Different books have different things to offer to it’s readers. There are thousands of books written, and it is likely that these books have covered all possible story lines. How then does one set their book apart? How then do writers churn out something that has not been said before? If the Creek Don’t Rise gave me an insight into a culture I had never read about before. It may not claim to have a very unique storyline, but does it stand apart? What can you expect from this book set in the Appalachian region? Find out more as we spoke to Leah Weiss in an exclusive interview, and read on for more on the book.
Sitting at the foot of a battered trailer, here is an innocent looking dainty girl, looking ahead with arms wrapped around herself. While the cover does not give a major insight into the book, it possibly aims to give a peek at the lead character and the setting in which the book is placed. It also evokes a sense of sympathy as nothing in the set up seems luxurious or exuberant, but quite the opposite. While I personally would’ve liked a cover that showed the Appalachian trail, this isn’t that bad a cover, is it?
Otis Blue marries Carly, who runs away leaving little Sadie Blue and Otis to fend for themselves. After Otis dies, Sadie lives with her grandmother, Gladys . Apart from these two, there is Aunt Marris, who is their neighbour who always looks out for them. They are residence of Baines Creek which has a small church led by Preacher Perkins, who lives with his sister Prudence.
Sadie marries Roy Tupkin, the local ruffian who beats her and torments her hours after being married to her. He is always accompanied by his side kick Billy, who harbours love for Sadie. While this quiet town is busy sympathising with Sadie, Kate Shaw walks into their life. She is a teacher who comes to the local school and has Birdie- the crazy lady with a crow on her head as her neighbour. Apart from this there is the little boy, Tattler, who accompanies Birdie in her little adventures.
The book is set in the fictional Baines Creek, set in the Appalachian region. This run down town is set in the rocky mountains, and the book talks about life in this town, laying special focus on Sadie Blue. Narrated from the perspective of ten different characters, the book gives one peek into the life of Sadie Blue, and how she walks into trouble by marrying Roy Tupkin. While this is just one of the plotlines in the book, the book touches upon the lives of these simple people, the struggles that they encounter and how they all join hands at difficult times.
It also shows how an outsider is treated, how a person from the valley feels amidst these people who are oblivious to the rest of the world and how these cultural difference become a point of exploration rather than being a point of disagreement. It would be wrong to call it a thriller, and it would be more suited to be described as a book that highlights culture, relationships and a book that inspires one to trust in themselves and have faith in new beginnings.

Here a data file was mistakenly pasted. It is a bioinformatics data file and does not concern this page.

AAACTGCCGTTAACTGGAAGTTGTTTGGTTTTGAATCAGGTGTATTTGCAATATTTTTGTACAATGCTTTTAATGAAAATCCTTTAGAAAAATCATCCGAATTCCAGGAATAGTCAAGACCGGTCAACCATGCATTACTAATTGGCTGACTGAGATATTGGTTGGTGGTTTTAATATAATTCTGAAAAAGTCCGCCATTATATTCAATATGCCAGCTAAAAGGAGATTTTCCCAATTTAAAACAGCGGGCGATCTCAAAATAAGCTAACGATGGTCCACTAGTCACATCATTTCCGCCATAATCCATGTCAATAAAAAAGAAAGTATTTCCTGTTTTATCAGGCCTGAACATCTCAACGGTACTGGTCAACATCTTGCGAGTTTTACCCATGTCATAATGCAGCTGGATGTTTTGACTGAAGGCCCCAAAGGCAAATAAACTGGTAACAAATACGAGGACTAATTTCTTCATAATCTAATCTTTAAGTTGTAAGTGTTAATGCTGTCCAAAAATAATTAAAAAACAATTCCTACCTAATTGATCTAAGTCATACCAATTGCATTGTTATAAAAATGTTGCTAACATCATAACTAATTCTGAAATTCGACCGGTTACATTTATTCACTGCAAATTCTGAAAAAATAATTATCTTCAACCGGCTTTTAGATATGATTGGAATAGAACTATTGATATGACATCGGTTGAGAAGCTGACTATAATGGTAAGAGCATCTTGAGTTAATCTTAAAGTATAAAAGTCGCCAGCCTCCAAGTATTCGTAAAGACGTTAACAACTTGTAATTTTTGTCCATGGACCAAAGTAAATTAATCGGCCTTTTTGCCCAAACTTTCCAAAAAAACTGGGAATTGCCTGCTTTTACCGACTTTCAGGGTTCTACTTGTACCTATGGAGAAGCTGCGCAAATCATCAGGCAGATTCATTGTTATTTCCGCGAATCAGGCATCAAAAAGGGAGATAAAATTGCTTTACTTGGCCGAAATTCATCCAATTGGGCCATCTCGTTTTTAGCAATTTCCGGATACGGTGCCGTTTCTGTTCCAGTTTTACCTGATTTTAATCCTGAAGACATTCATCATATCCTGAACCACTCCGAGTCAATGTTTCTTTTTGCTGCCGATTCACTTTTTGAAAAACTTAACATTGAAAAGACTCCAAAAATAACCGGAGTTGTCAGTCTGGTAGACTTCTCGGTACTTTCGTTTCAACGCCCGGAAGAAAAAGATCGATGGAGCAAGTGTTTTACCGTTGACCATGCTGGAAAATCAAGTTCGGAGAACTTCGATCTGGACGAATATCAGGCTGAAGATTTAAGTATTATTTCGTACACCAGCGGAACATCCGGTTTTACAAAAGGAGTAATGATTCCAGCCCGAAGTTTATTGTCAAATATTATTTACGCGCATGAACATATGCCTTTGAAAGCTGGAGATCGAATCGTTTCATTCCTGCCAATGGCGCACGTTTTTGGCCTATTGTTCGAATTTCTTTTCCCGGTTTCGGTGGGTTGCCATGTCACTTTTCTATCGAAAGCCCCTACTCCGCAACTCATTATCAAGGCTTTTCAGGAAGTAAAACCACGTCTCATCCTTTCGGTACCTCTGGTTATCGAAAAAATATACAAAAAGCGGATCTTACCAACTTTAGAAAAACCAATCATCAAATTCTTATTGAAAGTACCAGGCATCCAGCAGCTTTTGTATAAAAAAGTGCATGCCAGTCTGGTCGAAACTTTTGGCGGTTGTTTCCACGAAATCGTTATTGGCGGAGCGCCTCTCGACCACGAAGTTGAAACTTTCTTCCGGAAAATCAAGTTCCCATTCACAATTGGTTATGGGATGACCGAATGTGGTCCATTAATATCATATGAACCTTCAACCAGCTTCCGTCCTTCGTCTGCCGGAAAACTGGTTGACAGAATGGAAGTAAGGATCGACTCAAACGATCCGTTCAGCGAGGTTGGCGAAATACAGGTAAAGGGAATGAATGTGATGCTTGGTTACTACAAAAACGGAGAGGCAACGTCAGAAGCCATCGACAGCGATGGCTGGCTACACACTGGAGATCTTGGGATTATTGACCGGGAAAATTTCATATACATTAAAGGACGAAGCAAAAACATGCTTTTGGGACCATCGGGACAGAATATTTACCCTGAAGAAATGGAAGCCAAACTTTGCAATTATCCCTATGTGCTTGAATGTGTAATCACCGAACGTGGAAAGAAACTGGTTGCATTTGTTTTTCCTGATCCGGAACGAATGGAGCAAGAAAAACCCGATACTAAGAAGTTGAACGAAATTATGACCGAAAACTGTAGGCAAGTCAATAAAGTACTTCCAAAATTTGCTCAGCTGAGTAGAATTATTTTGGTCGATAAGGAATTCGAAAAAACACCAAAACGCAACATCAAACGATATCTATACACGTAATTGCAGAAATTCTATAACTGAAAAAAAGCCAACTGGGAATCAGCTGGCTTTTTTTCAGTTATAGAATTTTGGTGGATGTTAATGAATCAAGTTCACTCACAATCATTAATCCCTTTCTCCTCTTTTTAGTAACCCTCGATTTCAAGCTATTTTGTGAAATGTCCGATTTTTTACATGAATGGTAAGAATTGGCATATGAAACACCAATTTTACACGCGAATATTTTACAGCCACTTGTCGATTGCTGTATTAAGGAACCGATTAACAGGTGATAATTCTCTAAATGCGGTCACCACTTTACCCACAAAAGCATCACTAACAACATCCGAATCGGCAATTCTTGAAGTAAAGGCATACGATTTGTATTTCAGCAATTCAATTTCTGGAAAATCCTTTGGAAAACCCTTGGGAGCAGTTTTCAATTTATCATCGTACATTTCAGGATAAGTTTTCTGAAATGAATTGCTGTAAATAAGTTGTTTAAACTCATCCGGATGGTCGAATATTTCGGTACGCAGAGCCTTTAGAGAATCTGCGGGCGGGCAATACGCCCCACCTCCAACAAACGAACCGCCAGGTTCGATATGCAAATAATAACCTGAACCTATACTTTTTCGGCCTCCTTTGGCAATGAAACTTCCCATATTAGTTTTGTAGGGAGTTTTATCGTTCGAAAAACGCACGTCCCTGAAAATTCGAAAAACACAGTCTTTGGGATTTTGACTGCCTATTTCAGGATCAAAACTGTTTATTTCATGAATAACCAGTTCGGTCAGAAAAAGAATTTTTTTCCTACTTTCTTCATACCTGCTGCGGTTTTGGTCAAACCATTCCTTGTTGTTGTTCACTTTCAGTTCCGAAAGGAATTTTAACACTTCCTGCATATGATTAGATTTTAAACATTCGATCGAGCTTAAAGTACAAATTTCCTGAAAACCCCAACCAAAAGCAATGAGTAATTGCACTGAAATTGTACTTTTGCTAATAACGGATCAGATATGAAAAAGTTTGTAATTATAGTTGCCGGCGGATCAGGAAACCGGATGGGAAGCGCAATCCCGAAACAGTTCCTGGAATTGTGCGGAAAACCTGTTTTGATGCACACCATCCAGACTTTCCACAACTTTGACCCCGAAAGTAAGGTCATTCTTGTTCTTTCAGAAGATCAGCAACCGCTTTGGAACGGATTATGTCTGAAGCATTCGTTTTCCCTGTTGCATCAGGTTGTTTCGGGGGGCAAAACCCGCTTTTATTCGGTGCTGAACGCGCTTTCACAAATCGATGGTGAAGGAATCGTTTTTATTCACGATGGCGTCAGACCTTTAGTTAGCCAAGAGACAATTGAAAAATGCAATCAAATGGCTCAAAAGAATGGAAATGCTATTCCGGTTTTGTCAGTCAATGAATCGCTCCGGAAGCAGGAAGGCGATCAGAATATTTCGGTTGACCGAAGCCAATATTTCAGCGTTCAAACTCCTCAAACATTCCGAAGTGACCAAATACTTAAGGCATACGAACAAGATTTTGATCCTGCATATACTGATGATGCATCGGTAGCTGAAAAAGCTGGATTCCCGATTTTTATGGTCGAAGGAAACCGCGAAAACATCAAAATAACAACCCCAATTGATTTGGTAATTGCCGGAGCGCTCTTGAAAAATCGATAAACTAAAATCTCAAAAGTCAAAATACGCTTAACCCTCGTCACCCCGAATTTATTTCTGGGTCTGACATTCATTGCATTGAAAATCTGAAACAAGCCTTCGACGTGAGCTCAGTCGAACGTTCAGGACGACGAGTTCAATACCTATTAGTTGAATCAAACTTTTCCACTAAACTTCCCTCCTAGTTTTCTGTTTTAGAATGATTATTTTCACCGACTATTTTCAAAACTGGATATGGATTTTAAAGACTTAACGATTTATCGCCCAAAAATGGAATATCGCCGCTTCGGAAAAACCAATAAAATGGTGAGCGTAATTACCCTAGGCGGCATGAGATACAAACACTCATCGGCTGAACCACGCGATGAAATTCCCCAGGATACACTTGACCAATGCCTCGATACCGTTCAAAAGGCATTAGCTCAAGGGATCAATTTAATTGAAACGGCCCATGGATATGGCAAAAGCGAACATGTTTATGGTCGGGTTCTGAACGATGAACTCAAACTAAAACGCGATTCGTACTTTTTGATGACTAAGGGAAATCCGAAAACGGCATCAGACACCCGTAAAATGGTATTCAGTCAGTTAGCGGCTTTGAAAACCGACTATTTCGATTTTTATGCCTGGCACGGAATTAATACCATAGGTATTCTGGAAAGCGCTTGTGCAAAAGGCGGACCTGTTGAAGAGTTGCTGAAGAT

This is hands down the most intriguing part of the book. As it focuses on a unique group of people, people who have a heavy accent and a rather interesting dialect. It is very interesting to read this book that is written in a traditional Appalachian style.
The Author, though not of Appalachian descent has managed to narrate this book in a very authentic and rustic style. Another feature of the book are the varied characters included in it. The different voices in the book are all unique and have an interesting story to tell. The book is rich with details of the landscape, the local culture and beliefs of the people making it a very life like narrative.
The book is about Sadie Blue, well mostly. The blurb somehow gave me an impression that it is all about Sadie Blue. However, somewhere along the narrative the book seems to derails and talks about everything else other than the lead character.
Birdie is one of the most unique characters in the book who deserved more focus, in my opinion. The blurb also says that a stranger comes into town and brings about a chain of changes—something that I found lacking in the story.
I quite liked this book, though I cannot say that I loved it! However, it did give me an insight on a culture I did not know much about, and I got to read a narrative in a rather interesting style, so brownie points for that.
Who do I recommend it to?
It is a story about a small town, and lives of people who will bring out a lot of softness in you. So if you are the one for books touching upon diverse cultures, this one’s for you.
Sad is the person who stops being a student. She misses out on the best parts.
Sleep is gonna come. It always does, but so do rememberings. Sometimes they take me places I don’t wanna go. Sometimes they take places I don’t wanna leave. I never know where I’m going when I climb in this featherbed.
God must hate womankind something terrible to punish her month after month, and leave the mark of blood as her shame.
One time these bones was wrapped in flesh and muscle and brains. They mighta fought a good fight to the end. But in the end, even the smart ones is just bones with all the fight gone out. Looking at em makes me think different bout power and petty things.
Go ahead, grab yourself a copy of If the Creek Don’t Rise and tell us what you think about the book! If you are a Kindle person, ensure to select the Kindle edition of the book.
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